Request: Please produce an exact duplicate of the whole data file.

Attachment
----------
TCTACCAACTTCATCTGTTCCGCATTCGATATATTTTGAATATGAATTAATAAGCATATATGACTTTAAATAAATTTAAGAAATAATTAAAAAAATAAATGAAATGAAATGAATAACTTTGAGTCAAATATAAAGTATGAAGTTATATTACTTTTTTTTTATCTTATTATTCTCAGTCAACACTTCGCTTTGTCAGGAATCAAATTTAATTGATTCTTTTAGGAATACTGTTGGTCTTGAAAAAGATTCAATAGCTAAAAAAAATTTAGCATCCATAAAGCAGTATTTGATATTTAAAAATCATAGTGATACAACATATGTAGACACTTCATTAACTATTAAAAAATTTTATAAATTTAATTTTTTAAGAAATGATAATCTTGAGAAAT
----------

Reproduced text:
TCTACCAACTTCATCTGTTCCGCATTCGATATATTTTGAATATGAATTAATAAGCATATATGACTTTAAATAAATTTAAGAAATAATTAAAAAAATAAATGAAATGAAATGAATAACTTTGAGTCAAATATAAAGTATGAAGTTATATTACTTTTTTTTTATCTTATTATTCTCAGTCAACACTTCGCTTTGTCAGGAATCAAATTTAATTGATTCTTTTAGGAATACTGTTGGTCTTGAAAAAGATTCAATAGCTAAAAAAAATTTAGCATCCATAAAGCAGTATTTGATATTTAAAAATCATAGTGATACAACATATGTAGACACTTCATTAACTATTAAAAAATTTTATAAATTTAATTTTTTAAGAAATGATAATCTTGAGAAAT